Under a compromised agreed this week by labour ministers that met at the Council of the EU in Luxembourg, the right to 10 days of paid paternity leave will be introduced into EU law. Meanwhile at least one and a half months of the parental leave already granted under EU law (a minimum of four months) will be paid. Against the wishes of the European Commission, which recommended pay to be at least the same as that paid for sick leave, to encourage fathers to make use of their leave, member states will be free to set the level of pay. The text underlines, however, that such pay should be “adequate”.

On 21 June, the Council agreed its negotiating position or “general approach” on the directive on work-life balance for parents and carers, which revises the 2010/18 directive on parental leave. The body will now engage in three-way discussions, with the European Parliament and Commission, and the stance offers the possibility that the text be adopted by the end of the present legislature (May 2019).

The draft directive contains a number of additions to the 2010 text:

* At least 10 working days of paternity leave for fathers or second parents, with pay equal or greater than that for sick leave.

* Four months of parental leave (as already granted), with pay equal or greater than that for sick leave. This can be taken up to when the child turns 12 (compared to 8 presently) and cannot be transferred, to avoid fathers passing their leave rights to the mother (under the current directive, member states can allow 3 out of the 4 months to be transferred).

* Parents and carers will be able to request flexible working arrangements (flexible hours, remote working), and employers will only be able to refuse these on reasonable grounds.

* The right to carers’ leave, of five days per year, unpaid.

The compromise that has been reached is some distance from the Commission’s original proposal (see the updated published on the EELA website here ) and the debates that took place at European Parliament Committee on Employment and Social Affairs.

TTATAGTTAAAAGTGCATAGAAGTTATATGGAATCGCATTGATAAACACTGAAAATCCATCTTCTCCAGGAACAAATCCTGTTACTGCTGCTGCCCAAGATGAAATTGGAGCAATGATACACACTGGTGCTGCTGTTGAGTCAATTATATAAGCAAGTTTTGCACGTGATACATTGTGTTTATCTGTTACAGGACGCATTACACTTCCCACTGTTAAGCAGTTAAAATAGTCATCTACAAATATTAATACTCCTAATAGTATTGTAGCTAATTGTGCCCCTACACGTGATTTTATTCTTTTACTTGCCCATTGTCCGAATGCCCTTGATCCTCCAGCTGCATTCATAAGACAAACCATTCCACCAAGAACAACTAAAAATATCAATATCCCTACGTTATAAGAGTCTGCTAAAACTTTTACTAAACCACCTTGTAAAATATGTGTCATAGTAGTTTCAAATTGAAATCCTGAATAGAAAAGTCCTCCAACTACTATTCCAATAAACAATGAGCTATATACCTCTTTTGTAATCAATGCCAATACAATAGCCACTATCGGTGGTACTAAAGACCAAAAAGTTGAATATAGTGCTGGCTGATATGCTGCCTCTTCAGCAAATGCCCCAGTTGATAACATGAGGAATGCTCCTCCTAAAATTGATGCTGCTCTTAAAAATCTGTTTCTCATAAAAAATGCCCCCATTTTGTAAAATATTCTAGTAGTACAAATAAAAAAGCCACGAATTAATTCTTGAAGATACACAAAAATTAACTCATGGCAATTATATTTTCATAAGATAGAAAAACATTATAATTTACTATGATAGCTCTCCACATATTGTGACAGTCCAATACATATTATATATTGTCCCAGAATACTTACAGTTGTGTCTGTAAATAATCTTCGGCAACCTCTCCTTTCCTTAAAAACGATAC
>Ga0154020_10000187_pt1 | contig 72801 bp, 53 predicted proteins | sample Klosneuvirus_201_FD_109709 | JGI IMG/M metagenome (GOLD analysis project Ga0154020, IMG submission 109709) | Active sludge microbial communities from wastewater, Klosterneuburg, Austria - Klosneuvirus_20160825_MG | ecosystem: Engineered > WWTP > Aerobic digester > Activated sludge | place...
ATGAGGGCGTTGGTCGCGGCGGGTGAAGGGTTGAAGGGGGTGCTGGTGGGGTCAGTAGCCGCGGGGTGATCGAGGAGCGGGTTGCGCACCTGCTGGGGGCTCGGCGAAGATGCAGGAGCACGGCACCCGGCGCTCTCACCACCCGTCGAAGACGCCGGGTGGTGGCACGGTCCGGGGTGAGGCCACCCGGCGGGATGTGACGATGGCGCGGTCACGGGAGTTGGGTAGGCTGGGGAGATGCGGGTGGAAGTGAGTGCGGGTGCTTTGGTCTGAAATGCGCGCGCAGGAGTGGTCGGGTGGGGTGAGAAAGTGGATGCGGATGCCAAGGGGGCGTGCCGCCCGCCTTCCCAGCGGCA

Paternity leave. Labour ministers that met in the Council configuration were not opposed to the introduction of 10 working days of paternity leave. However, due to the financial burden felt by the social security systems of some member states, the compromise has left it up to individual countries to decide what the level of pay should be, provided it is of an “adequate” level.

Parental leave. Under the compromise, parental leave should be paid for at least one month and a half. Once again, ministers opted to allow member states to set the level of pay, however they are obliged to make sure this is of an “adequate” level and to encourage the better-paid parent to take the leave. Member states will also be free to decide the age of the child by which the leave should be used. However they are encouraged to ensure that the age limit set should allow for the effective take-up of the leave by both parents, as a low age limit would, in practice, prevent some fathers from taking parental leave. Furthermore, the Council hopes to set the amount of non-transferable leave – lost if not taken – to two months.

Carer leave. On this type of leave, the compromise simply says: “Member States shall take the necessary measures to ensure that workers have the right to carers’ leave, to be defined in national legislation or practice.”

Flexible working arrangements. Ministers validated this principle, with some changes: the worker in question must have at least six months of service, while requests of flexible working arrangements that can be made by a worker may be limited to a reasonable number within a given period, which shall not be less than once every twelve months.